“That is so far remote from the truth,” Boras said. “To create a voice to your fan base to suggest that Jake is not Jake – Jake is throwing at frankly better levels than what Scherzer did. And the reality of it is that Jake has this history.

“He’s got a great history that goes on, like (Clayton) Kershaw does, like (David) Price does, like (Zack) Greinke does. These guys have not done this for one year. He did it ’14, ’15, ’16.”

Here’s how Brooks Baseball’s online database has tracked Arrieta’s average velocities across the last three-plus seasons:

2014

Four-seam: 94.59

Sinker: 94.49

2015

Four-seam: 94.93

Sinker: 95.21

2016

Four-seam: 94.32

Sinker: 94.44

2017

Four-seam: 92.64

Sinker: 92.50

Here’s the Brooks Baseball analysis of Scherzer’s fastball from 2012 through last season’s Cy Young Award campaign: 94.97, 94.46, 93.88, 94.67, 95.23.

[MORE: Scott Boras doesn't believe Jake Arrieta is feeling pressure of free agency]

Boras dismissed a question about Arrieta’s inconsistencies at the beginning of his career as he shuttled between the Orioles and their Triple-A affiliate and how that could impact the perception of a 30-something pitcher.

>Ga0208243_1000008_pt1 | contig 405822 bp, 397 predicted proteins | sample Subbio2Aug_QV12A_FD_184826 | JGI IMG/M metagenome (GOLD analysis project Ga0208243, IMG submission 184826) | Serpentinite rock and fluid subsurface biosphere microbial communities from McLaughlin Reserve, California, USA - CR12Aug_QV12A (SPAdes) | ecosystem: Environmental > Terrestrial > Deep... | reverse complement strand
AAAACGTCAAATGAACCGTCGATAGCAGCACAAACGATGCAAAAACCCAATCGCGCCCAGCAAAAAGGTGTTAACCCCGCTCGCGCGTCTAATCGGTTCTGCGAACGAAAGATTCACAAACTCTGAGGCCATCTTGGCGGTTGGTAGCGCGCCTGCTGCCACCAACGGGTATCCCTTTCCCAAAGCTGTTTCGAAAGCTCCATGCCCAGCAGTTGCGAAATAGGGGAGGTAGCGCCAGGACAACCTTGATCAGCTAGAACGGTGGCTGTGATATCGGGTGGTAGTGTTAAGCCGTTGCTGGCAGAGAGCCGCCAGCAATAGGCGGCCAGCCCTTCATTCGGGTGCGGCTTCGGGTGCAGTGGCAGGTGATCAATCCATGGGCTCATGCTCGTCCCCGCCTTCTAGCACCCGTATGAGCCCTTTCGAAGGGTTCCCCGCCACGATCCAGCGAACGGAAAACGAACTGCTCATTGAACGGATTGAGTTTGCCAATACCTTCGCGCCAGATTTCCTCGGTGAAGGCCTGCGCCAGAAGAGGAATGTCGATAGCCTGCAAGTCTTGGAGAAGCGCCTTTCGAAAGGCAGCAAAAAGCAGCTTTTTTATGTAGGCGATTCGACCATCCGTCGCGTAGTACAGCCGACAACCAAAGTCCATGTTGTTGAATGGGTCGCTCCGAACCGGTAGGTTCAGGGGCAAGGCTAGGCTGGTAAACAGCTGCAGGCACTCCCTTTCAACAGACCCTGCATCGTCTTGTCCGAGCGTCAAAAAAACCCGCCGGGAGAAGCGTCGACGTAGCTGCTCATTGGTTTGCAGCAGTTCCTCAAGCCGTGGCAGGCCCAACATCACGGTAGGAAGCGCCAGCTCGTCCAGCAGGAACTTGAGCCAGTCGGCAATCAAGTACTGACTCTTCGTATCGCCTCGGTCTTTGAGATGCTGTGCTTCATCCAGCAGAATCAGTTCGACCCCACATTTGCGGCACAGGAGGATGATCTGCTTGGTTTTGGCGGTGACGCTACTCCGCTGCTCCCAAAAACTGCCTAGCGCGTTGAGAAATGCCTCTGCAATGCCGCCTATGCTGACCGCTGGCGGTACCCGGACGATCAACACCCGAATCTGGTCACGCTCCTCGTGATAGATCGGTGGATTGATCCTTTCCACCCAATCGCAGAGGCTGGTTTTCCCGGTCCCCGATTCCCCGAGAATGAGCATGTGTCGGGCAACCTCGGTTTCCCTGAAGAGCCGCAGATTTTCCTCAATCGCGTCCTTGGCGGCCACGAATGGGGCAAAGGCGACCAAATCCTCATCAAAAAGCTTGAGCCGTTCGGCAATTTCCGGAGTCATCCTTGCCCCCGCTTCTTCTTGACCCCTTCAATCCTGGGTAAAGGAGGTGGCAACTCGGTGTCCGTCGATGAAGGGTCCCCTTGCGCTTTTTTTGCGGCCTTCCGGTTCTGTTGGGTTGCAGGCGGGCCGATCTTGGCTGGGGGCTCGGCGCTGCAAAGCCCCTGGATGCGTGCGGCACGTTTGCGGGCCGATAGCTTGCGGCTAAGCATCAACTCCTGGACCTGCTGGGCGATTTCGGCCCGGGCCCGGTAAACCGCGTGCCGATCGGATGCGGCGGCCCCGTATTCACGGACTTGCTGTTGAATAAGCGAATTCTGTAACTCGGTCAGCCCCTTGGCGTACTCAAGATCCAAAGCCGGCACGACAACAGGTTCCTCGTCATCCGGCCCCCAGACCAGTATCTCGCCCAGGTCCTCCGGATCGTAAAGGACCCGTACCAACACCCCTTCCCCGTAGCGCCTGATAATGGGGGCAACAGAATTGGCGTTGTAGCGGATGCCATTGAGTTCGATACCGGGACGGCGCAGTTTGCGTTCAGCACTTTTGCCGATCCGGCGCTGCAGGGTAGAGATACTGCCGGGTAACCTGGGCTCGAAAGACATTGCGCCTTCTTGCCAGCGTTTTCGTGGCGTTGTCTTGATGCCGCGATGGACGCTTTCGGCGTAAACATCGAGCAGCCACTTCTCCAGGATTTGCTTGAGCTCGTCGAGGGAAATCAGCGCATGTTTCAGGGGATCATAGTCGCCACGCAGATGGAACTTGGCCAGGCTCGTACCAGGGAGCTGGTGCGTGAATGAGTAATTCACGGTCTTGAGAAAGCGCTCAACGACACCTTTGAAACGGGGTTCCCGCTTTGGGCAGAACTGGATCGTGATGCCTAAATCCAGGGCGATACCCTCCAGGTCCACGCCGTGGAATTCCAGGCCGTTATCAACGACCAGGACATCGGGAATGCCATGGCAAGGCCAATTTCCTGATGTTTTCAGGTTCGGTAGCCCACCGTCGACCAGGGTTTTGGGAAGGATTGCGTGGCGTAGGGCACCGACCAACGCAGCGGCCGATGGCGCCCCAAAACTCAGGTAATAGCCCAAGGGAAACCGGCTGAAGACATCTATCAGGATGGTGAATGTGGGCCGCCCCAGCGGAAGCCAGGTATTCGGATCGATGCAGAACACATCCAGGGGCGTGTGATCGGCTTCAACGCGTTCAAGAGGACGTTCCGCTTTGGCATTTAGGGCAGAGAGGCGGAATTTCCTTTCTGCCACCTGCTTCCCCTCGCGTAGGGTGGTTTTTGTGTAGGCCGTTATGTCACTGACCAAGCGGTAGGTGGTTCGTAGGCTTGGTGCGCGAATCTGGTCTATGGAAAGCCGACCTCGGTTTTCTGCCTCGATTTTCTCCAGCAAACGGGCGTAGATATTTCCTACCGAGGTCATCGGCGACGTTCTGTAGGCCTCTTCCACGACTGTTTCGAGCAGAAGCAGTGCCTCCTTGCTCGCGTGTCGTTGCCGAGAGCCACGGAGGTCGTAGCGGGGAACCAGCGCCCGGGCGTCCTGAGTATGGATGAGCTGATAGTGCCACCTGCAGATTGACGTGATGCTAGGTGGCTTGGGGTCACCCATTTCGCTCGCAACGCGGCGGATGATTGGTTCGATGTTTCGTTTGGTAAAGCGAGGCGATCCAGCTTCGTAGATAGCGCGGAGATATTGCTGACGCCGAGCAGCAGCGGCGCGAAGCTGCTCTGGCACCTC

“I’m looking at a three-year window coming into ’17,” Boras said. “When you’re elite, you have not done it once. You have not done it twice. You’ve done it three times. Jake has had three premium years. He’s in the Cy Young voting three years in a row. That puts him in a class of all these people.

“(One) comment is: ‘Oh my God, he’s dropped in velocity.’ Fair observation. My point is they all drop in velocity. All the elite pitchers drop in velocity, because they come in the league, they’re throwing 96, they’re throwing 95, then they’re down. But what are they all doing? They’re all (within) the ranges, probably close to 92 and 93.5.”

The Boras Corp. pitch to owners and executives this offseason will also revolve around durability, advanced stats and postseason experience. Arrieta has made 25, 33 and 31 starts across the last three seasons, ranking second in the majors in WHIP (0.97) and third in soft-contact percentage (22.6) and pitching in six playoffs rounds.

Where Kershaw and Price have repeatedly had to answer questions about their big-game performances, Arrieta can cue up the highlights from the 2015 wild-card game in Pittsburgh and show off his 2016 World Series ring.